Announcing The Perk That Matters


Benefits has become a hot topic lately thanks to a shrinking unemployment rate and the obvious outcome of that number: competition. For awhile, the conversation was all about the really outrageous perks. The trip to anywhere in the world with a 5 month paid sabbatical. Frose on tap.  Helicopters that take you to work.

I’m making that last one up, but you get the point.

It’s kind of ridiculous. You’re getting paid to work and now a company has to persuade you with booze and a travel budget just to make you happy? Or at least that’s what the company thinks they’re doing.

It’s really too bad no one cares about your perks. A new LinkedIn survey of over 3,000 full-time U.S. workers confirms what we’ve suspected for years: Those funky perks employers tout as supposed emblems of a great work culture are actually empty totems that employees don’t really care about.

When I tweeted this article, Animal – the beloved antagonist – asked why free beer and food wouldn’t matter? Of course I want my free snacks.

Sure, but would you trade it for the autonomy of working from home? Nope.

My point: If you really want to attract and retain great people, invest in the profoundly uncool things they actually want.

But I couldn’t trust my instinct alone, nor do I try to pretend my opinion is the end-all-be-all, so I did a quick poll on Twitter and here’s what I found out.

Drum roll please.

The #1 perk is… not a surprise at all.

Screen Shot 2018-07-26 at 4.36.06 PM

52% of the people who responded to my flash poll said working from home was the ultimate perk.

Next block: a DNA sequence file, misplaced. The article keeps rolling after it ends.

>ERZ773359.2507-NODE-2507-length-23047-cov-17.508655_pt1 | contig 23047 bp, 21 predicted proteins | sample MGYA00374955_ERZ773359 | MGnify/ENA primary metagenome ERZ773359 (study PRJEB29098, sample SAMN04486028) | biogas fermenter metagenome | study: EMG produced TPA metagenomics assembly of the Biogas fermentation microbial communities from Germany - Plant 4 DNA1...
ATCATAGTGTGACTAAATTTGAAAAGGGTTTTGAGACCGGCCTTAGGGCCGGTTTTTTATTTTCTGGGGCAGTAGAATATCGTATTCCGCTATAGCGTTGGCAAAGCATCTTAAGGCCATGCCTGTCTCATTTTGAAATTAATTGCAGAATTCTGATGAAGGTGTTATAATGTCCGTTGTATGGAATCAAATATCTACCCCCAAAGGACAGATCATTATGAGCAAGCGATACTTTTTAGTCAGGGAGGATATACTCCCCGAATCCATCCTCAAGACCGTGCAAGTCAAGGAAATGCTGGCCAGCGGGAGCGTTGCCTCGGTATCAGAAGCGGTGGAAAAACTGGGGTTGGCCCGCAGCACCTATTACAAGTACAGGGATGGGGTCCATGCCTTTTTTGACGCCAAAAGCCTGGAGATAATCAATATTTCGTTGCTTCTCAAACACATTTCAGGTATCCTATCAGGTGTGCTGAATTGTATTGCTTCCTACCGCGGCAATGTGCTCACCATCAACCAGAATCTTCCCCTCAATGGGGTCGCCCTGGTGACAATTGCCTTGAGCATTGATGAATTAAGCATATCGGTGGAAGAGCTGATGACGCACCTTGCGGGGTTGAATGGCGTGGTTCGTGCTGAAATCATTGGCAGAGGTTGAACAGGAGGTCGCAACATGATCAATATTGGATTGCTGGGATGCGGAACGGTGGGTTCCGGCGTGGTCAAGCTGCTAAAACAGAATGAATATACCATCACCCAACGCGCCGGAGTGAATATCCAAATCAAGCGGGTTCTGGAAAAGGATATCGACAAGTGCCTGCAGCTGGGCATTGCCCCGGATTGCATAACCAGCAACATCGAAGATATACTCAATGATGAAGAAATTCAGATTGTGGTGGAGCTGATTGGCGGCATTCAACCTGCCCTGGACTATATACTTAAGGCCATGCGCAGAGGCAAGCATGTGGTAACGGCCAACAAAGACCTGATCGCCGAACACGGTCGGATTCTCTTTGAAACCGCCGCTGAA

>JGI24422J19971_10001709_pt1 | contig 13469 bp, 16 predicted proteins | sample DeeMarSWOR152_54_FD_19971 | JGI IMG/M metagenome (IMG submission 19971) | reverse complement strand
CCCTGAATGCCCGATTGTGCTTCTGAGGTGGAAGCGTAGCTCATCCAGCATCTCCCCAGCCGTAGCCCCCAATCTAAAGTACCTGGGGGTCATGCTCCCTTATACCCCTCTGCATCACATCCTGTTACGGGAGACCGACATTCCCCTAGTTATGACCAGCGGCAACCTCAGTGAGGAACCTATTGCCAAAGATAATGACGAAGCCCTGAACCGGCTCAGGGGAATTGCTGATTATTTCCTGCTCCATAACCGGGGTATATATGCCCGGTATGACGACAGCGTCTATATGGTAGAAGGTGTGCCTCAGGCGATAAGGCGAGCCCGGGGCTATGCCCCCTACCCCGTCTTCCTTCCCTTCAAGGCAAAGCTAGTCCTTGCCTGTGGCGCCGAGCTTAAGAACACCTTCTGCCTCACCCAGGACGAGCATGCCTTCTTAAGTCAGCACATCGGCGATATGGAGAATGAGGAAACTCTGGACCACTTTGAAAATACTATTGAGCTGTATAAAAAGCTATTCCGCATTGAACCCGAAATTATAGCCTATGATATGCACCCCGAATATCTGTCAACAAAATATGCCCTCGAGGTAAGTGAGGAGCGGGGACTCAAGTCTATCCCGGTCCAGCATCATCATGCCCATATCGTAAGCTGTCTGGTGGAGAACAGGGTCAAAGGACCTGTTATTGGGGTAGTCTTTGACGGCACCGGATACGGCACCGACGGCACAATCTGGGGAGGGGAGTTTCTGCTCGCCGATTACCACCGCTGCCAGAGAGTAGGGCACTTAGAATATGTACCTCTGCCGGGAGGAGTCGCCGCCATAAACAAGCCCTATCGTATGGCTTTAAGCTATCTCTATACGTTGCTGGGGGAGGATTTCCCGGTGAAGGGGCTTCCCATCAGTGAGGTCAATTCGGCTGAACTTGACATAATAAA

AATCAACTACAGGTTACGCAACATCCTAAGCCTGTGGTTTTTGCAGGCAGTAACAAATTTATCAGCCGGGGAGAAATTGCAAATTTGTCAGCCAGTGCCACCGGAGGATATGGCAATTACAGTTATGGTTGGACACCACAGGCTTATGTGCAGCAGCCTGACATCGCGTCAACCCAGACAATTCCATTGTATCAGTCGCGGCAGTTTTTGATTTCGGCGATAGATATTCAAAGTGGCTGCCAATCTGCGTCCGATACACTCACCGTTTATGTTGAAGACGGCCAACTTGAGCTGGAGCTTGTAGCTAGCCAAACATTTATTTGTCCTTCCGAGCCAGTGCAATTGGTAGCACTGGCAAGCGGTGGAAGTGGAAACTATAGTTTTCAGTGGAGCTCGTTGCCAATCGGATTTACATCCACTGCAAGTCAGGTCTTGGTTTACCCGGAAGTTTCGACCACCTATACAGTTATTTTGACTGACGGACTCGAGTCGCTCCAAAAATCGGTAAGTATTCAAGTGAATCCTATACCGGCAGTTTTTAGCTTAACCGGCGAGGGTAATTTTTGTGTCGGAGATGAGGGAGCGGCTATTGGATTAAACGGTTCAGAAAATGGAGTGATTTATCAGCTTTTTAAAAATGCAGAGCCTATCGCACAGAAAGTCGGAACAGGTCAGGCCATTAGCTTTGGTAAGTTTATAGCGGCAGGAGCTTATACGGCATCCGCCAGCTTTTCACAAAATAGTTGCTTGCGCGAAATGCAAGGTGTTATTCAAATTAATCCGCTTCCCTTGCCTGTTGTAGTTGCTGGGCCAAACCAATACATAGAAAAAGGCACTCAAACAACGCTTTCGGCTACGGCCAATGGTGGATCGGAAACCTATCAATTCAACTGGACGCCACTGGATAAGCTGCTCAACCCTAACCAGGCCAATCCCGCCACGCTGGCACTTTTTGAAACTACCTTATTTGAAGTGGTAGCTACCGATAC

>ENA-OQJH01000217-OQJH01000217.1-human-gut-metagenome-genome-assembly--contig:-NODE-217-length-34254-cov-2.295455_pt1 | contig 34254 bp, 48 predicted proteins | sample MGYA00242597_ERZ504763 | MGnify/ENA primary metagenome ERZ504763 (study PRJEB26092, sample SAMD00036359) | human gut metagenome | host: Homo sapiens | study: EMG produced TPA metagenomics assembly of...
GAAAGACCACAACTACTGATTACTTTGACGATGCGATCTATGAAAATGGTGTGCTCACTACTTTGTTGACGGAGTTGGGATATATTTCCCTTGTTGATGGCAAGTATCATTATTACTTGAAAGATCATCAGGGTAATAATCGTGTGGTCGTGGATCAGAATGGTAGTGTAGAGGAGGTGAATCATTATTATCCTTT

So what’s your excuse? If you’re going all in on perks, why have you started offering (at least partial) work from home?

 

2 thoughts on “Announcing The Perk That Matters

  1. Hot take: I really wonder how many people who think working from home is amazing have actually done it. Or done it for several years. It’s not for everyone.

    No commute, no dry cleaning bill and endless flexibility can turn into isolation, no innovation and an inability to ever fully disengage from work in a quick hurry. There are things that can mitigate this but it takes a lot of discipline. Working from home sounds way more glamorous than it actually is.

    1. In an ideal world, I’d want to go to an office about two days a week. Helps preventing turning into a socially awkward outcast! :)

      I also agree with Dominique. People who don’t work from home don’t always appreciate the challenges of doing so. It’s just as easy to get distracted as it is to overwork oneself.

      Nonetheless, if I HAD to choose between working full-time from home vs in an office, i’d choose the former.

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